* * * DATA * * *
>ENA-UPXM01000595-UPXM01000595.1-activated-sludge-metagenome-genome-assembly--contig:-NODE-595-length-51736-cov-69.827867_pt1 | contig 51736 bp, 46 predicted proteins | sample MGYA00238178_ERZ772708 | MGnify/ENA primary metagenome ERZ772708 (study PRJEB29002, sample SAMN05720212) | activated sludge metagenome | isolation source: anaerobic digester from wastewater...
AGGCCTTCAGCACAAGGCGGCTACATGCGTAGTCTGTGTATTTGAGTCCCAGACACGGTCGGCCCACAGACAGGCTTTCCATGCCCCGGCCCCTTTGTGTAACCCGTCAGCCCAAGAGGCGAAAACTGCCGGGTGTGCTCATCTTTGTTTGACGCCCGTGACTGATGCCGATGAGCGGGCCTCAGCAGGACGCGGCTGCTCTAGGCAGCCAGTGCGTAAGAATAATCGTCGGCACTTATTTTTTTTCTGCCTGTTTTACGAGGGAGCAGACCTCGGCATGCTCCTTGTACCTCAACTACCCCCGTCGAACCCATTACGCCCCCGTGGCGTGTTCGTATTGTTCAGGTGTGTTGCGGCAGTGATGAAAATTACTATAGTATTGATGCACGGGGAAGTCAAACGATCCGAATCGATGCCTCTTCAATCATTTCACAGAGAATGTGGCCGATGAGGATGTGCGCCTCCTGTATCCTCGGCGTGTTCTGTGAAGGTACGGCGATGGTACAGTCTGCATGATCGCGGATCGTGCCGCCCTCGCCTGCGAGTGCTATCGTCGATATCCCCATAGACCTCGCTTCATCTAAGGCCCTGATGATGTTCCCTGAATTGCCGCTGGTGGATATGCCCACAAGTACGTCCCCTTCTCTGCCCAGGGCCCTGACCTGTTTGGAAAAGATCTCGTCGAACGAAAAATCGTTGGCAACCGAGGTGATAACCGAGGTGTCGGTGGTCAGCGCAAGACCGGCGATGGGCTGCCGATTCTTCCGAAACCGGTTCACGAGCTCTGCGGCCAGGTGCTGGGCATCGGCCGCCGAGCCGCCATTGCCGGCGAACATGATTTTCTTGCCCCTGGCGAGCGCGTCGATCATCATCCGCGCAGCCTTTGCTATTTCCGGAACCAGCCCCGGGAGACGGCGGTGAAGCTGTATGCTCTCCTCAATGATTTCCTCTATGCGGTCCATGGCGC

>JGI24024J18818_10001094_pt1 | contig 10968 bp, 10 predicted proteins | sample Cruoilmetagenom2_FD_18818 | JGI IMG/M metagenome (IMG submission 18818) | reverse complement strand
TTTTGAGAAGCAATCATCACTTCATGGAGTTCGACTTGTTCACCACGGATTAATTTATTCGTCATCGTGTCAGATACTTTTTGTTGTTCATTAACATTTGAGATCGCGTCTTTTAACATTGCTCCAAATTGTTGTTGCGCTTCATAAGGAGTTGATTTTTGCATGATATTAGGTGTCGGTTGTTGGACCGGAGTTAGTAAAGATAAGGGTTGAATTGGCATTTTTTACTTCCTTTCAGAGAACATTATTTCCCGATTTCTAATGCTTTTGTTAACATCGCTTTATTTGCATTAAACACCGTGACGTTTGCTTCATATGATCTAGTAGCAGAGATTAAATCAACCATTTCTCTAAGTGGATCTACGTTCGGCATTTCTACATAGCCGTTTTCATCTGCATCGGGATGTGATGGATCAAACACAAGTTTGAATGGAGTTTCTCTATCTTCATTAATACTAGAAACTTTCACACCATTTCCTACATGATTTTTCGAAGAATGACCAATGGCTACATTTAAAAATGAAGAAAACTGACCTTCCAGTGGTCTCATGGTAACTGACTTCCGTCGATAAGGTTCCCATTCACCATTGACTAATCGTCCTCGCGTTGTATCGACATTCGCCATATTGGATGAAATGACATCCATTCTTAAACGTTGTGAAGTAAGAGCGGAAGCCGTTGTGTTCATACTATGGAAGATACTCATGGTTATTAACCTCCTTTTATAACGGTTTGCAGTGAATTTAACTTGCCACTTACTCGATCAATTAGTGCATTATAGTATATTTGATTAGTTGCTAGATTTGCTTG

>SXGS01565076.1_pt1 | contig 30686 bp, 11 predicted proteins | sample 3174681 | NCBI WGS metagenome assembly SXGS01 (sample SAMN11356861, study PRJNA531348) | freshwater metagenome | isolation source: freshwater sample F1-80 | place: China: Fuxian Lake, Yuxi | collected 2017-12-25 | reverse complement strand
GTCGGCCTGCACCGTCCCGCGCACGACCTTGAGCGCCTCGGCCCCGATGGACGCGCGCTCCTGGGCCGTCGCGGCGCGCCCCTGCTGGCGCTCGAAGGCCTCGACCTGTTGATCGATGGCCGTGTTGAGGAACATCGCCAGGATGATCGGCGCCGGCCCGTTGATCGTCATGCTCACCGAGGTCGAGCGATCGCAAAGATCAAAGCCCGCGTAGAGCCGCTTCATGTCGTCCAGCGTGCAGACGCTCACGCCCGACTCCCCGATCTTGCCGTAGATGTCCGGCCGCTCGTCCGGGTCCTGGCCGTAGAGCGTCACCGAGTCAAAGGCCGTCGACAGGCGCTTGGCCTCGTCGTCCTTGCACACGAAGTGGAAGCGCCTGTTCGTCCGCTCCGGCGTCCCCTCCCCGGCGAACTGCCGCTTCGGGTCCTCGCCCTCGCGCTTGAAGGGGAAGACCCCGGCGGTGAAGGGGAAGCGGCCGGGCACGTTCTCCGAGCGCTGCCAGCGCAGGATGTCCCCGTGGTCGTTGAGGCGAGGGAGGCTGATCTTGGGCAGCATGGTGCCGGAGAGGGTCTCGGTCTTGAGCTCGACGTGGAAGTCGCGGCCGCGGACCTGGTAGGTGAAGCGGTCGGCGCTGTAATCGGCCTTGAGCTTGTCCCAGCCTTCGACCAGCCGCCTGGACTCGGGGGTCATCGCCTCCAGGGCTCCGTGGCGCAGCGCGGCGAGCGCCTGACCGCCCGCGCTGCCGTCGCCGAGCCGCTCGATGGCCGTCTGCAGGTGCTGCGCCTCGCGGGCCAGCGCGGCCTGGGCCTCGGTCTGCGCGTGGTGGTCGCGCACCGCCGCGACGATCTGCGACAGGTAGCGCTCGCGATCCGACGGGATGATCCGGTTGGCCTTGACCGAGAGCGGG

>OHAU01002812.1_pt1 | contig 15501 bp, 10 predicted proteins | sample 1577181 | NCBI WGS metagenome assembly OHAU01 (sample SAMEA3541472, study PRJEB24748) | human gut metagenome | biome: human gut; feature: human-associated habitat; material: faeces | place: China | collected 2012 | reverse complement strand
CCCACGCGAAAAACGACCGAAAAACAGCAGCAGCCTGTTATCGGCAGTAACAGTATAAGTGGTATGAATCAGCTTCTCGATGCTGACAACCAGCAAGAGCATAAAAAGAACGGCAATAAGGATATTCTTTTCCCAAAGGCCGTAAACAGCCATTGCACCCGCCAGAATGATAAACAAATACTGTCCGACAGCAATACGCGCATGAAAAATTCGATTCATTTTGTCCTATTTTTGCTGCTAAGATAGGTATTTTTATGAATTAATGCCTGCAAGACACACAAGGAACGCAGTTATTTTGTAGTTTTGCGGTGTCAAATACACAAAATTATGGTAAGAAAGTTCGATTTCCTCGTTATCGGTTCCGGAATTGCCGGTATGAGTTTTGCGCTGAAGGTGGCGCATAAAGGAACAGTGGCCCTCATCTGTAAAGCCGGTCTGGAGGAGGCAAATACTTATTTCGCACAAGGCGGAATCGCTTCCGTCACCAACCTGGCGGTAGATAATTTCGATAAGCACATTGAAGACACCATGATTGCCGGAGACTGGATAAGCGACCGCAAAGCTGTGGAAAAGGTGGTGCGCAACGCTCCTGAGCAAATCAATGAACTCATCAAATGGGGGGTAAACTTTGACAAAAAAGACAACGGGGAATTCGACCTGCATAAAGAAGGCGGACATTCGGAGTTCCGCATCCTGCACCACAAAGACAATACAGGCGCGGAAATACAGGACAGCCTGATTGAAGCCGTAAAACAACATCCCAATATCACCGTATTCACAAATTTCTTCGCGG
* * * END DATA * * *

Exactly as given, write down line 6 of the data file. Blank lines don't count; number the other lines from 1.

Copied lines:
GTCGGCCTGCACCGTCCCGCGCACGACCTTGAGCGCCTCGGCCCCGATGGACGCGCGCTCCTGGGCCGTCGCGGCGCGCCCCTGCTGGCGCTCGAAGGCCTCGACCTGTTGATCGATGGCCGTGTTGAGGAACATCGCCAGGATGATCGGCGCCGGCCCGTTGATCGTCATGCTCACCGAGGTCGAGCGATCGCAAAGATCAAAGCCCGCGTAGAGCCGCTTCATGTCGTCCAGCGTGCAGACGCTCACGCCCGACTCCCCGATCTTGCCGTAGATGTCCGGCCGCTCGTCCGGGTCCTGGCCGTAGAGCGTCACCGAGTCAAAGGCCGTCGACAGGCGCTTGGCCTCGTCGTCCTTGCACACGAAGTGGAAGCGCCTGTTCGTCCGCTCCGGCGTCCCCTCCCCGGCGAACTGCCGCTTCGGGTCCTCGCCCTCGCGCTTGAAGGGGAAGACCCCGGCGGTGAAGGGGAAGCGGCCGGGCACGTTCTCCGAGCGCTGCCAGCGCAGGATGTCCCCGTGGTCGTTGAGGCGAGGGAGGCTGATCTTGGGCAGCATGGTGCCGGAGAGGGTCTCGGTCTTGAGCTCGACGTGGAAGTCGCGGCCGCGGACCTGGTAGGTGAAGCGGTCGGCGCTGTAATCGGCCTTGAGCTTGTCCCAGCCTTCGACCAGCCGCCTGGACTCGGGGGTCATCGCCTCCAGGGCTCCGTGGCGCAGCGCGGCGAGCGCCTGACCGCCCGCGCTGCCGTCGCCGAGCCGCTCGATGGCCGTCTGCAGGTGCTGCGCCTCGCGGGCCAGCGCGGCCTGGGCCTCGGTCTGCGCGTGGTGGTCGCGCACCGCCGCGACGATCTGCGACAGGTAGCGCTCGCGATCCGACGGGATGATCCGGTTGGCCTTGACCGAGAGCGGG